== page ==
No Lawyer for a Hundred Miles? Mapping the New Geography of Access of Justice in Canada
Osgoode Hall Law Journal, 52(1), Forthcoming
60 Pages Posted: 29 Oct 2014 Last revised: 31 Oct 2014
Date Written: October 23, 2014
Recent concerns about the geography of access to justice in Canada have focused on the dwindling number of lawyers in rural and remote areas, raising anxieties about the profession’s inability to meet current and future demands for localized legal services. These concerns have motivated a range of policy responses that aim to improve the education, training, recruitment and retention of practitioners in underserved areas. We surveyed lawyers in Ontario to better understand their physical proximity to clients and how, if at all, that proximity promotes access to justice. We find that lawyers' scope of practice varies based on a number of factors, and in several areas of law lawyers serve clients beyond their immediate locality. Our results suggest that debates about the geography of access should be premised on the goal of territorial justice as an equitable distribution of legal services rather than a narrower emphasis on the equal distribution of lawyers.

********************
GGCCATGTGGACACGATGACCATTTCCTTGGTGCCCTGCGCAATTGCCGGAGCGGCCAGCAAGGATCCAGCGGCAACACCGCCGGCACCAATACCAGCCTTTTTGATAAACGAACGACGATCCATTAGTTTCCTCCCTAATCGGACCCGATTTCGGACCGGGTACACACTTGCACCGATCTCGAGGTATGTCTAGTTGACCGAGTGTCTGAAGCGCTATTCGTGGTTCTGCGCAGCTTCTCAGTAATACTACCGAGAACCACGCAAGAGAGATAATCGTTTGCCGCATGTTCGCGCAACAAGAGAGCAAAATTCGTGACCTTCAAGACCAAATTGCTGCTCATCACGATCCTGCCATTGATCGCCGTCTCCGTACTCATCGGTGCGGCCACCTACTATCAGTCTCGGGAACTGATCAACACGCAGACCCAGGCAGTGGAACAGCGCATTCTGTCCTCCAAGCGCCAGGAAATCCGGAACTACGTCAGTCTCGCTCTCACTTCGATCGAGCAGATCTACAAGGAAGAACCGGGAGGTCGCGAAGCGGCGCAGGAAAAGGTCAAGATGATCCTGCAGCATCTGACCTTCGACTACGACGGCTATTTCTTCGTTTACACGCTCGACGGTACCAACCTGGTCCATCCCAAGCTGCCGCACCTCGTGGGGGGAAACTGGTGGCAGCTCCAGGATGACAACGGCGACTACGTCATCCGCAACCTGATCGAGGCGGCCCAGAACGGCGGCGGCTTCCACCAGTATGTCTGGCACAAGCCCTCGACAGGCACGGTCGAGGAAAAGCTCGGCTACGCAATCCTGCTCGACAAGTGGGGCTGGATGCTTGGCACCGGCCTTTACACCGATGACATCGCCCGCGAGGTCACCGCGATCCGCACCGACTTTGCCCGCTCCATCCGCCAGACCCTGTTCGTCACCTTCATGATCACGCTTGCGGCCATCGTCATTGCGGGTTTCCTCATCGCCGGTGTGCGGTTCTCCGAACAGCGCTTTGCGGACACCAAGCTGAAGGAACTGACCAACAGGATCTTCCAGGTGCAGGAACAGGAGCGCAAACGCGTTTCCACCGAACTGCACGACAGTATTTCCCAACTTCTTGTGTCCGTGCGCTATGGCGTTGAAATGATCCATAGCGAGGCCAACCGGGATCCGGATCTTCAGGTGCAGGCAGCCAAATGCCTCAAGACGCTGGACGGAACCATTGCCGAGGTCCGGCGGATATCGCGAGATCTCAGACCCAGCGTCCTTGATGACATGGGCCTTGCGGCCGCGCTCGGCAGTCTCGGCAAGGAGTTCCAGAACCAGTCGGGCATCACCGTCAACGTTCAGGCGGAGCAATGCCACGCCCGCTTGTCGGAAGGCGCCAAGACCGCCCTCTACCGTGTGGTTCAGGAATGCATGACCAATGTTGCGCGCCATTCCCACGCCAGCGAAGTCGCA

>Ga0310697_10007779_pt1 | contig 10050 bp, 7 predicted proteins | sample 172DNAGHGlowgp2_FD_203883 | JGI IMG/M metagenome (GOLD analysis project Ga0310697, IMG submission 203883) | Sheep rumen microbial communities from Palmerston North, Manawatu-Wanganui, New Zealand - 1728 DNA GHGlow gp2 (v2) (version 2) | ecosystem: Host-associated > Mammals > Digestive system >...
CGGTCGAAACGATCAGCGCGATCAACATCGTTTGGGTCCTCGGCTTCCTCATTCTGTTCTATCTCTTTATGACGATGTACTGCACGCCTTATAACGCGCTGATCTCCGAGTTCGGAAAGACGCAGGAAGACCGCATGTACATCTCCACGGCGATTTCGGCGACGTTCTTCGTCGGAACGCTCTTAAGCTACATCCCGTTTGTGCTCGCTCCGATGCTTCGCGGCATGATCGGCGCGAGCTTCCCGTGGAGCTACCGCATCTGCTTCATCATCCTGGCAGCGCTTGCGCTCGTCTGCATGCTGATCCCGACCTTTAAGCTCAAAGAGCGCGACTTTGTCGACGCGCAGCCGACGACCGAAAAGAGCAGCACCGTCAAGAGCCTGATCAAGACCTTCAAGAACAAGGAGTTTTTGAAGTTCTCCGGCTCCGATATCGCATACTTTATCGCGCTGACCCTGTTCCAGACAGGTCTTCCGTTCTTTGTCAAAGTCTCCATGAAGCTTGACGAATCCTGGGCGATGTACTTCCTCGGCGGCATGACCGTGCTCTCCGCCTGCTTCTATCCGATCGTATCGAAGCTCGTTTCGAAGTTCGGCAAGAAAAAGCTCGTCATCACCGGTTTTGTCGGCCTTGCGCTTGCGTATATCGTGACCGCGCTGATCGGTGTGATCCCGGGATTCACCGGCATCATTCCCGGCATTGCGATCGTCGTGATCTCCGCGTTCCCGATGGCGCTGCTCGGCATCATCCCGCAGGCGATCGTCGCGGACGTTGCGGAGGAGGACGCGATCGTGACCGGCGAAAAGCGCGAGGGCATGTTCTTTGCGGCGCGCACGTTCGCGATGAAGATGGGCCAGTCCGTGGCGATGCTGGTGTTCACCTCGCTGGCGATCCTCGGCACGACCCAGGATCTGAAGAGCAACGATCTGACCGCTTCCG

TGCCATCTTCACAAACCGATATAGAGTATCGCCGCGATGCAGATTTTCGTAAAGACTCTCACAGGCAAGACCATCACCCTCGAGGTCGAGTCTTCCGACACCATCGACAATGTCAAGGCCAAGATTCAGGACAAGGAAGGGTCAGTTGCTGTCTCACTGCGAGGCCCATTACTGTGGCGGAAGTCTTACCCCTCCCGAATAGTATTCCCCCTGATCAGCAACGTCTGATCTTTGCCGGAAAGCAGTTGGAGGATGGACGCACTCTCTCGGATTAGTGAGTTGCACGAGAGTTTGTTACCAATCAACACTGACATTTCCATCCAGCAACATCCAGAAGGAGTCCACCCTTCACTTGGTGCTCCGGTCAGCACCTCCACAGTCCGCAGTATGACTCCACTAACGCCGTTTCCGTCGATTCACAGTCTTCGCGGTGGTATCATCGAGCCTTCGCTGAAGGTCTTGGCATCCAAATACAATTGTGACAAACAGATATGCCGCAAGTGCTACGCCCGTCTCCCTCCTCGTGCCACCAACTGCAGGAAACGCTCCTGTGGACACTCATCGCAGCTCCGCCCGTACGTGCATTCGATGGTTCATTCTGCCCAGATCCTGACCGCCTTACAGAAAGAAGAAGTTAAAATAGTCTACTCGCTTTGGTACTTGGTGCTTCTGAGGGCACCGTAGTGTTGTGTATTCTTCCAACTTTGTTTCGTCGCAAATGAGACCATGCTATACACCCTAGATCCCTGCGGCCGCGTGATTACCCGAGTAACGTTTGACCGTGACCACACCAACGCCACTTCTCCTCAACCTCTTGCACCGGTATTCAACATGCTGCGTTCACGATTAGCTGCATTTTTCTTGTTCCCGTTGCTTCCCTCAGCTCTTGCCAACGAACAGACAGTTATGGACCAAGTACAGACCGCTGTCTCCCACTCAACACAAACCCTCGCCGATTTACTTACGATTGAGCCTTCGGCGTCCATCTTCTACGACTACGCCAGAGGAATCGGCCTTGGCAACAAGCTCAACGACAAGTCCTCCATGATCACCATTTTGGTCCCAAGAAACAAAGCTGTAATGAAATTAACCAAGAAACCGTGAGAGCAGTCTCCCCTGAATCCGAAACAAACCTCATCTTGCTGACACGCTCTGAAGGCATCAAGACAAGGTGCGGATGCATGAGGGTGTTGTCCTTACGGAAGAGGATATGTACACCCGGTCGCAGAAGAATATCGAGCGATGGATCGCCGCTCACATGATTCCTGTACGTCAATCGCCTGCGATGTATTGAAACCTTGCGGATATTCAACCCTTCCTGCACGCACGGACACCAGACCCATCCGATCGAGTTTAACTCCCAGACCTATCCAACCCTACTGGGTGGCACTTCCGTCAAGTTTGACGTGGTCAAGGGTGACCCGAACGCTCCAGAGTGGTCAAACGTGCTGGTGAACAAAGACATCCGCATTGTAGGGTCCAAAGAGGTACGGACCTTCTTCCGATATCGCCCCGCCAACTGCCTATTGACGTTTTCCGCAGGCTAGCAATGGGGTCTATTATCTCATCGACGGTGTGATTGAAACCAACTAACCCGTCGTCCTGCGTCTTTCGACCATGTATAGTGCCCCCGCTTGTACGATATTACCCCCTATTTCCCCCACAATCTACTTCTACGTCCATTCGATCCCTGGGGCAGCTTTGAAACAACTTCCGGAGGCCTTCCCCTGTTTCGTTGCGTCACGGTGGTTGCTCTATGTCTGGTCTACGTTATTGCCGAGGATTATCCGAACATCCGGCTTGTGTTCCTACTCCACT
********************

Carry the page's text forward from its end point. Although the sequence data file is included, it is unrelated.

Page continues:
Keywords: Access to justice, law and geography, empirical legal studies, law and society, rural and remote lawyers, territorial justice
JEL Classification: K00, K19, K40
Suggested Citation: Suggested Citation